December 2005


January 2006

Our first safari experience in southern Africa was an absolute success. We started in Arusha in the north of Tanzania and spent most of our time in two national parks in the south of Tanzania: Ruaha and Selous. We ended this winter break on the east coast near Bagamoyo.

Moivaro Coffee Lodge
Christmas dinner in the lodge garden
Kilasiya Waterfalls
Lunch along the road near Marangu
Start of the Marangu route which leads to the top of the Kilimanjaro
Jambo, jambo!
Old shack in Marangu shows how people used to live with their animals 100 years ago.
Master of the hut and some kids from the village.
Marangu valley
Fresh meat hanging to dry at the local butcher.
Branded Africa
Banana beer, not my favourite beer in the world...
Winding down with our driver and guide Robert.
Arusha airstrip with Mount Meru in the background.
Coastal Cessna 208
Rift Valley
Arrival in Ruaha
First big wild life we spotted in Africa
Brilliantly coloured red and blue lizard
Marabou stork
Game drive with other Dutch couple
Ruaha national park
Rainbow adding a festive edge to the wilderness
Ruaha national park
Impala and large Kudu
Bird of prey
Something is moving...
Sausage tree
Dry river bed
Dikdik antelope
Hyena with prey
Typical game drive sight
Large baobab tree. The hole was made by elephants...
Ruaha overview
Tea break under a baobab tree
Lions in the shade
Hippo Thomas in the puddle next to our cabin
Comfortable ‘banda’ cabin
Greater kudu
Ruaha garden architecture
Nosy giraffe
Enjoying the scenery
Giant birds nest
Lioness with a fresh kill
Waiting for their turn
Sharing the enjoyment
One zebra feeds the whole pack
Golden eagle
Buff-crested bustard
African fish eagle
Afternoon sun over Ruaha
Ruaha river
Calotropis procera
Giant millipede
Hippo surfacing
Pied kingfisher
Marabou stork
Late afternoon in the park
Trotting along
Our banda in the wilderness
Vie on the porch
Simple shower
Simple but comfortable
Getting ready for our fight to Selous
Our plane ready for departure
First wild life in Selous: a martial eagle
...with its prey
First elephant we spotted in the wild
African wild dogs
Mating can last a few days
Lion marking the bushes with his scent to indicate that he is in charge here.
Giraffe family
Our luxurious tent in Selous
Martial eagle
Buffalo and hartebeest
Buffalo, one of the ‘big five’
Von der decken's hornbill
Giraffe in full trot
Vultures on the lookout for prey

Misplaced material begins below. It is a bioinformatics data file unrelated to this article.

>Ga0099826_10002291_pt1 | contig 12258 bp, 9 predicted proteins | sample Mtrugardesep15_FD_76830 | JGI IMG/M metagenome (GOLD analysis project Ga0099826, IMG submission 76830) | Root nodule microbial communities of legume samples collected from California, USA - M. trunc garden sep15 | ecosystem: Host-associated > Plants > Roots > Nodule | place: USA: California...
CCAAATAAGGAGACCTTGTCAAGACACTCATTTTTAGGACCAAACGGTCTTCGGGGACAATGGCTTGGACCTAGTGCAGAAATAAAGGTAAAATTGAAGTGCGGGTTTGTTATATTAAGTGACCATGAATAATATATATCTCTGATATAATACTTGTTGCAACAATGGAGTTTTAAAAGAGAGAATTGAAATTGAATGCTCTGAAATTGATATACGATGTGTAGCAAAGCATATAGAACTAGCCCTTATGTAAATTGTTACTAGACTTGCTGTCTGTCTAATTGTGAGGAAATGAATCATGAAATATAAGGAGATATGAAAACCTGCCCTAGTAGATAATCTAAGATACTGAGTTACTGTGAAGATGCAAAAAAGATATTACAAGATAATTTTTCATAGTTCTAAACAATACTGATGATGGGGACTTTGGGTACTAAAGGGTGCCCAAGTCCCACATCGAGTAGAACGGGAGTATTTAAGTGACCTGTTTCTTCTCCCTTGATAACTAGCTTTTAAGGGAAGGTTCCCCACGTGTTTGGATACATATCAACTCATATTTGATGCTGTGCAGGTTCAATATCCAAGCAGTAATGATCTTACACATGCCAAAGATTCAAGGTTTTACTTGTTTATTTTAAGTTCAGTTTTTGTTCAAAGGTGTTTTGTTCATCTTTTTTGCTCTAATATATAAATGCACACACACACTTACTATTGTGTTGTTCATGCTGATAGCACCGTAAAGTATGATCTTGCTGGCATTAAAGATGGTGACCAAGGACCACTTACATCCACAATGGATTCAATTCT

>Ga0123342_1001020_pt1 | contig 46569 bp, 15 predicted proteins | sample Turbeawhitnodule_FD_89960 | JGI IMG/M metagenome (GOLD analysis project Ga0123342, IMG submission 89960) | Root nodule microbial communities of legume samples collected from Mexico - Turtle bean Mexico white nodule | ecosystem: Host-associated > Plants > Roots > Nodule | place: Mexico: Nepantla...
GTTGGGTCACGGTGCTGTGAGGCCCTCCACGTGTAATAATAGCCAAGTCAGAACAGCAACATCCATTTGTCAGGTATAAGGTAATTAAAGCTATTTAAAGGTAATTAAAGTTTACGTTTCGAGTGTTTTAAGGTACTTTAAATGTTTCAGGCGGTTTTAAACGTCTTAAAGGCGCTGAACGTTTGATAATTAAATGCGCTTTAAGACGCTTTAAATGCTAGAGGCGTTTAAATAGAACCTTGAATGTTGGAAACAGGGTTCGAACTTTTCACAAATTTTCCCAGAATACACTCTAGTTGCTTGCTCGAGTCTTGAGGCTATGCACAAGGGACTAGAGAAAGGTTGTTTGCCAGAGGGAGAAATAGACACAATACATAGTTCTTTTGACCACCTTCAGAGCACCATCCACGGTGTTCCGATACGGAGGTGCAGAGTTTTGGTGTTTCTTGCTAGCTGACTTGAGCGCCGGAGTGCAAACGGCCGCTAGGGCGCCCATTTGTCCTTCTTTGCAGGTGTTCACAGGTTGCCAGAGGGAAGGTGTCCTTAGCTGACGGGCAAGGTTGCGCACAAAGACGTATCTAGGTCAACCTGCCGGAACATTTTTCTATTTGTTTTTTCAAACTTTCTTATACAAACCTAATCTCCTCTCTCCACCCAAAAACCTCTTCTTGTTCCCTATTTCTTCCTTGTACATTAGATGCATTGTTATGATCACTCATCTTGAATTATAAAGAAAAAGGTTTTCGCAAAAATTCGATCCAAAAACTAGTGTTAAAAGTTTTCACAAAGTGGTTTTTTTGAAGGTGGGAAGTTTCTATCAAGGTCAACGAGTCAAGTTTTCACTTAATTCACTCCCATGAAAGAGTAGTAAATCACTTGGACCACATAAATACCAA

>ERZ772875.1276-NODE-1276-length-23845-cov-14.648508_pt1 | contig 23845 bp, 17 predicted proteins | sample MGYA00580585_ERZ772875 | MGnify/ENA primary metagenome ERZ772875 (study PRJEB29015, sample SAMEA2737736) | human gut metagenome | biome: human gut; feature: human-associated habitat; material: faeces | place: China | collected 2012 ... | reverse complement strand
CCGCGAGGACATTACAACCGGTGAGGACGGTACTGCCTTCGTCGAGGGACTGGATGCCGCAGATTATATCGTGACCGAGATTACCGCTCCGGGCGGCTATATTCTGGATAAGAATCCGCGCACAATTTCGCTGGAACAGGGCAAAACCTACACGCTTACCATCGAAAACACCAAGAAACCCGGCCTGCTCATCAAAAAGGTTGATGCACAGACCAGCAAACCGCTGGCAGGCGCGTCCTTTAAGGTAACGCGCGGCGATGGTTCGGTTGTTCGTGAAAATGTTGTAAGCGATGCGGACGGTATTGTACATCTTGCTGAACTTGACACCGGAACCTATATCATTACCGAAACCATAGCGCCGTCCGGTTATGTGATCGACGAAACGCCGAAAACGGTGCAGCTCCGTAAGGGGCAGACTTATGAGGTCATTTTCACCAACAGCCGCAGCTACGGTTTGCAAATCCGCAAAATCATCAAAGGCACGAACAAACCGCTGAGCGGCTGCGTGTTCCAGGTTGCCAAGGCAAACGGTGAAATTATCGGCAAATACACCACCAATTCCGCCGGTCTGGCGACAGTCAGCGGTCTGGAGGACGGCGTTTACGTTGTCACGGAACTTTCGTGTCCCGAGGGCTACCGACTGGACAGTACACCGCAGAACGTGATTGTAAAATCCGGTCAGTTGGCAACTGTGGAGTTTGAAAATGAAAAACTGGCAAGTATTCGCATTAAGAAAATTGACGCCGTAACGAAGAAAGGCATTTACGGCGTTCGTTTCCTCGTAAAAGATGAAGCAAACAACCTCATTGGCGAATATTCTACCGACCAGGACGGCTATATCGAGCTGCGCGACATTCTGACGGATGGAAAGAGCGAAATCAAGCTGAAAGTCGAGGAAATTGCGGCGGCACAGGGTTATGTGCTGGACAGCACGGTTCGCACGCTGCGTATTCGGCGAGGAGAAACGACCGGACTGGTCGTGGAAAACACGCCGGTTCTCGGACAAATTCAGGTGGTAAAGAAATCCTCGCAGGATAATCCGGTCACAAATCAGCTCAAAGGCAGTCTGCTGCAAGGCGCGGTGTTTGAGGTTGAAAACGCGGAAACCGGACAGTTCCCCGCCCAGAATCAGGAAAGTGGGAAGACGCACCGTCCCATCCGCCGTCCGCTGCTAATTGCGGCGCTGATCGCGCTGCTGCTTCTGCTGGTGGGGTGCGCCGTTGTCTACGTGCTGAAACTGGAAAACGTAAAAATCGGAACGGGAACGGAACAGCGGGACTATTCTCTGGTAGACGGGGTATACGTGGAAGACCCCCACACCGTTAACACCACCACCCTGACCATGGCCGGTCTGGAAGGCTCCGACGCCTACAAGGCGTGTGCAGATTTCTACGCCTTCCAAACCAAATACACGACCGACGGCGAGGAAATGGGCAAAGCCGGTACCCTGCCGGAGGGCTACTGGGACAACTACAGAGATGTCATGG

Mixed bag
Zebra stampede!
Taking a break between mating sessions
Signs of the wild
Nice kip
Snoring as well
Time off between game drives
Visitor in the garden...
Aroused elephant visiting our camp
Vie and Kandindi, our captain
King croc
Young waterbuck
Loving those ears!
Taking a shower outdoors is pure delight
New Year's Eve
Askari (Masai people) dance performance
In conversation with Sandra who runs the camp
Dinner around the pool
New Year's dip in the pool
Selous game reserve is lovely
Young baboon
Scruffy vulture
When giraffe drink, they are vulnerable. That's why you mostly see them in groups around drinking basins.
Large heron
Jackson and some lions.
Lions can best be approached in a car since they don't see cars as a threat.
Lions have been hunted by humans on foot for thousands of years.
They have seen and heard cars in the wilderness only for about 100 years and have never been hunted from cars.
Cool lioness closeup
Southern carmine bee-eater
Newborn dwarf mongoose
Our bush guide Andrew had never seen one this young.
Fly camping with Andrew, Sakafi, and a big gun for security.
An unforgettable experience
Dinner for two in the bush
Our tent under the African skies
Skull of a hippo
Vie and our guides, full of beautiful and interesting stories.
Wrestling with a lower jaw
Buffalo stampede!
Lunch on the porch of our tent
Leopard spotting
These are very shy animals so very hard to capture on camera.
Elephant are a lot easier to frame
Our last sundowner of this safari.
Jerking around with Jackson and Mohammed
Last night in Selous
View from the dining deck
Transfer to Lazy Lagoon Island
Lazy Lagoon
Beauty in the surf
Lazy indeed
Day trip to Bagamoyo
In the 19th century, Bagamoyo was part of the eastern slave trade route
Vie and Sammy, Lazy Lagoon's friendly guard dog.
Fresh fish delivery for the local cook
Final lazy evening
Africa, we'll be back!
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by @just-edo in Spain